Ecological Design & Restoration

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Ecological Design & Restoration

Great Ecology understands that Ecological Design & Restoration are critical components to building a more sustainable and resilient future. Our high-functioning, low-maintenance solutions allow businesses and governments to maximize the benefit of public and private spaces while reducing management and maintenance costs. We have experience on projects ranging in size from less than one acre to more than 4,000 acres as well as projects that take a watershed-level view of ecological function.

At Great Ecology, our planners and landscape architects work side-by-side with our ecologists and environmental scientists. This multidisciplinary team approach allows us to streamline our Ecological Design & Restoration services.

Within this core service area we specialize in:

  • Constructed Treatment Wetlands
  • Green Infrastructure
  • Stormwater Management
  • Habitat Restoration
  • Parks, Open Space, & Outdoor Recreation Planning
  • Landscape Typology
  • Landscape Architecture
  • Resiliency Planning
  • Master Planning
  • Environmental Compliance & Permitting
Constructed Wetlands

Constructed treatment wetlands use natural components including wetland vegetation, substrate, and microbes to improve water quality before it is reused onsite or enters the watershed. Great Ecology designs constructed wetlands to meet the objectives of each individual project. Design criteria may include removal of targeted contaminants, water quality requirements, spatial limitations, context within the landscape/site, and aesthetic value. Where necessary, multi-stage treatment wetlands may include multiple treatment methods, such as pairing of vertical and free surface water wetlands to remove nutrients in two stages.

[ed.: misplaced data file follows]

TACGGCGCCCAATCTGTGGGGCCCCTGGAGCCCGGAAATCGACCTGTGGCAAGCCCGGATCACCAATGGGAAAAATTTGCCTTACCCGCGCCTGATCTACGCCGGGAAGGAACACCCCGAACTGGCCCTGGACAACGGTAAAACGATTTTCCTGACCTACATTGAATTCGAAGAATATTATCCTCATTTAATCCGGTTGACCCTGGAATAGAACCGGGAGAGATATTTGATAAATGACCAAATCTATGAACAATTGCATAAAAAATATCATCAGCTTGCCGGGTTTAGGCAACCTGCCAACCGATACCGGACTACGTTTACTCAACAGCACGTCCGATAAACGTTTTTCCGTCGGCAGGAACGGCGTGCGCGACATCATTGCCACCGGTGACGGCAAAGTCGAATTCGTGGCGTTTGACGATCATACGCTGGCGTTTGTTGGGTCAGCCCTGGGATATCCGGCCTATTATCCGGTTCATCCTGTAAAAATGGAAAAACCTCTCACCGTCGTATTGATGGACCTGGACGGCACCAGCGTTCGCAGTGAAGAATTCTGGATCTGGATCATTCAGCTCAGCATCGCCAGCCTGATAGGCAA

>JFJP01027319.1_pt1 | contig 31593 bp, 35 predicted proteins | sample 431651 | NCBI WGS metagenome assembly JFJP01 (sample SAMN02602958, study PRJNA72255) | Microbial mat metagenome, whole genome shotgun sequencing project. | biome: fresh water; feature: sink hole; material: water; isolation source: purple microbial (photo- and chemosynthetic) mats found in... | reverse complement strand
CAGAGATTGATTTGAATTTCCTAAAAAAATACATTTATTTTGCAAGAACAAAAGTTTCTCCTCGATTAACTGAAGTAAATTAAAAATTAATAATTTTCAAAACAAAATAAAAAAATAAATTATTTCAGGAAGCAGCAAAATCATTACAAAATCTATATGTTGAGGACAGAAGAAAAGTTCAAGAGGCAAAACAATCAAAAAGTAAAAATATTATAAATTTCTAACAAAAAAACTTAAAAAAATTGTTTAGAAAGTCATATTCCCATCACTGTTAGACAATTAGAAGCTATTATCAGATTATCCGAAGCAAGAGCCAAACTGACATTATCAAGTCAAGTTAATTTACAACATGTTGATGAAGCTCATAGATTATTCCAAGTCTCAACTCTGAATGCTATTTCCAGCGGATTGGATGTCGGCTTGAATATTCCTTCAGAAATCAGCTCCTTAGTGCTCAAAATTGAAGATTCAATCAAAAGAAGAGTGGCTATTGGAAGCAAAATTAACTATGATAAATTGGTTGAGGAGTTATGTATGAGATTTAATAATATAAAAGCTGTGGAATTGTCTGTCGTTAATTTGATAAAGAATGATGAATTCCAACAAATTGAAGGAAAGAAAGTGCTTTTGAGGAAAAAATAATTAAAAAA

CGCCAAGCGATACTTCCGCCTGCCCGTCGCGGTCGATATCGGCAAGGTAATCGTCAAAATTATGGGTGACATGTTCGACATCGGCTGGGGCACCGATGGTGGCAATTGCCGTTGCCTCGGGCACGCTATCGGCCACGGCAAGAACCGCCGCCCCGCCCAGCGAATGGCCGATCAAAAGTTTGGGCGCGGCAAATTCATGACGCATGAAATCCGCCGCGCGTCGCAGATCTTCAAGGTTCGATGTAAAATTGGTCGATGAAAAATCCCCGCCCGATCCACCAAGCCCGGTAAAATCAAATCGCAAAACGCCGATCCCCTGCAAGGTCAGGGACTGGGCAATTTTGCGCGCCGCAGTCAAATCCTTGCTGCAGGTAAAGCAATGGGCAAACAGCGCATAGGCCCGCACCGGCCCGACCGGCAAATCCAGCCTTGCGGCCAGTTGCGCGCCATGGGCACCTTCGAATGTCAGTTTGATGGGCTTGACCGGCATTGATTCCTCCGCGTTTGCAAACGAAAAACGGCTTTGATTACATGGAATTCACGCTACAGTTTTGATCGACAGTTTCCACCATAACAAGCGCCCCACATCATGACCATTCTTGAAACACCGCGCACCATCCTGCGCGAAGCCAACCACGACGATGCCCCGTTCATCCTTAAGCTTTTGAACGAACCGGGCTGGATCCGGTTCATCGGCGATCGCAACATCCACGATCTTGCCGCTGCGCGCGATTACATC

Featured Project:

Del Mar Constructed Wetlands

Image demonstratting a maritime forest with prevaling winds, tidal marsh, and a varied landscape
Green Infrastructure

Green infrastructure aims to resolve urban and climate challenges by designing and building with nature. Green infrastructure can include rain gardens; constructed wetlands; green roofing; vegetated swales; and other constructed areas as well as the preservation and restoration of natural areas, such as wetlands and stream buffers. Green infrastructure has the ability to reduce the impact of flooding and storm surge events, reduce the impact of the heat island effect, increase water capture, and more.

We take pride in incorporating green infrastructure principles and practices into our design to help create resilient ecosystems.

Featured Project:
New Stapleton Phase II & III

Stormwater Management

Stormwater management is important to maintaining healthy waterways that comply with the Clean Water Act and for improving infiltration of surface water from storm events into underground aquifers. Stormwater management planning can include rain gardens, vegetated buffers, detention and retention ponds, constructed wetlands, daylighting creeks, and more.

Featured Project:
Croton Water Filtration Plant
Aerial sketch of rooftop golf course at Croton Water Filtration Plant

Conceptual plan of vernal pool restoration
Habitat Restoration